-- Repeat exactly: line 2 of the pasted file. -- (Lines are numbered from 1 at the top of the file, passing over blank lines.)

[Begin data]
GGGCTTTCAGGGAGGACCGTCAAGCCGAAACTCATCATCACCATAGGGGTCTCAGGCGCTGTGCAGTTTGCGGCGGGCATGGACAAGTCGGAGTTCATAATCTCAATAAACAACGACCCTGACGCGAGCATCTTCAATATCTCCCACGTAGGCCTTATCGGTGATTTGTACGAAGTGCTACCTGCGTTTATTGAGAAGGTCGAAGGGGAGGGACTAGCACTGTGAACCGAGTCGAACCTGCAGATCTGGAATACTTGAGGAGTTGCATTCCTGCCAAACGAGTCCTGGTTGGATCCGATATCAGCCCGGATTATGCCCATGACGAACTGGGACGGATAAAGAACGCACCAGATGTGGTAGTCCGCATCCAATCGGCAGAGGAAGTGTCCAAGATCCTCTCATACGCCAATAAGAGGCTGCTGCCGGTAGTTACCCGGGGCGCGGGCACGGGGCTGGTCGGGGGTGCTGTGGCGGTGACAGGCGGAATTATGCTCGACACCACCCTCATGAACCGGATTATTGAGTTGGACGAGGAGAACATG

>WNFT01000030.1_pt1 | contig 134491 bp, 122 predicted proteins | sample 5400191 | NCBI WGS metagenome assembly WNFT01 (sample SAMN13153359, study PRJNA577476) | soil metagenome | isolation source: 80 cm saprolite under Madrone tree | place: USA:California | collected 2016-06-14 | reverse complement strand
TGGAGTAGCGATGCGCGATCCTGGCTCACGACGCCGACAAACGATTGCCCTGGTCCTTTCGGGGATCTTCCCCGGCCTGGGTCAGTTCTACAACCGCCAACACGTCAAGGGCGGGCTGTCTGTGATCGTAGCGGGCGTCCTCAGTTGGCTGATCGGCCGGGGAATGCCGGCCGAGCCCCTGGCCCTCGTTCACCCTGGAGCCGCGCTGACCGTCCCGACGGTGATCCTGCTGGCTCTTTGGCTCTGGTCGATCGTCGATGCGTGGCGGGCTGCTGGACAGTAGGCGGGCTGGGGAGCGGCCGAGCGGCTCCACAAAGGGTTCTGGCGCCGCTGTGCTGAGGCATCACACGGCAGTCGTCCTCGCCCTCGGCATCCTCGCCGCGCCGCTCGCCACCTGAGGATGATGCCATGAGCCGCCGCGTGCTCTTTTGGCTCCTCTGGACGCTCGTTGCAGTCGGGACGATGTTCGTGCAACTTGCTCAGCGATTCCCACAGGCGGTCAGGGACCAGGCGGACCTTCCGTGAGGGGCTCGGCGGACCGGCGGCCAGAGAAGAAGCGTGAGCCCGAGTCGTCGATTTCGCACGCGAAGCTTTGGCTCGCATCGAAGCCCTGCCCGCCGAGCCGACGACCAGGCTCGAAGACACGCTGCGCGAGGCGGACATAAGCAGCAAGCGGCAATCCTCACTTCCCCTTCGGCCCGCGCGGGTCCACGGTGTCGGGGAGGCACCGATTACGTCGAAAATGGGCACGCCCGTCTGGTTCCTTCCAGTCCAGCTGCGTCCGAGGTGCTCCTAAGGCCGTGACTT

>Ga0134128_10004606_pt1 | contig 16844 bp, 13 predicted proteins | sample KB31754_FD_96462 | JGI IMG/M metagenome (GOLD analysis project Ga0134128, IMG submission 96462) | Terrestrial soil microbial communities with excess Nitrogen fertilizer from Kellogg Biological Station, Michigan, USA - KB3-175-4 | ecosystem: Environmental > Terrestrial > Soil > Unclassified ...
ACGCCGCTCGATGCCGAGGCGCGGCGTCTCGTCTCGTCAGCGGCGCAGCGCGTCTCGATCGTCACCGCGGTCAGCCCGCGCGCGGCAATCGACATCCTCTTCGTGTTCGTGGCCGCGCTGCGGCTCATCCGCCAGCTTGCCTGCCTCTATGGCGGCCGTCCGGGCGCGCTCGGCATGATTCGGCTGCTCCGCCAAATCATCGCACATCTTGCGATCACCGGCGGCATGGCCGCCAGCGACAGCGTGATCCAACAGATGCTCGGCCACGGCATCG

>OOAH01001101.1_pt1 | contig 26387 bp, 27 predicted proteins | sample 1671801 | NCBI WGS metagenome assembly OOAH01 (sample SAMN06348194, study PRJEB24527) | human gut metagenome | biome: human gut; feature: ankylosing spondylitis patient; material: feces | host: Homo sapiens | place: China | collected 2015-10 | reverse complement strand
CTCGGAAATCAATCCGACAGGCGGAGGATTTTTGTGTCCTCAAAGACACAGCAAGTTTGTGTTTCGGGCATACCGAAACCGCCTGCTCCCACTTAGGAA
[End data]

>WNFT01000030.1_pt1 | contig 134491 bp, 122 predicted proteins | sample 5400191 | NCBI WGS metagenome assembly WNFT01 (sample SAMN13153359, study PRJNA577476) | soil metagenome | isolation source: 80 cm saprolite under Madrone tree | place: USA:California | collected 2016-06-14 | reverse complement strand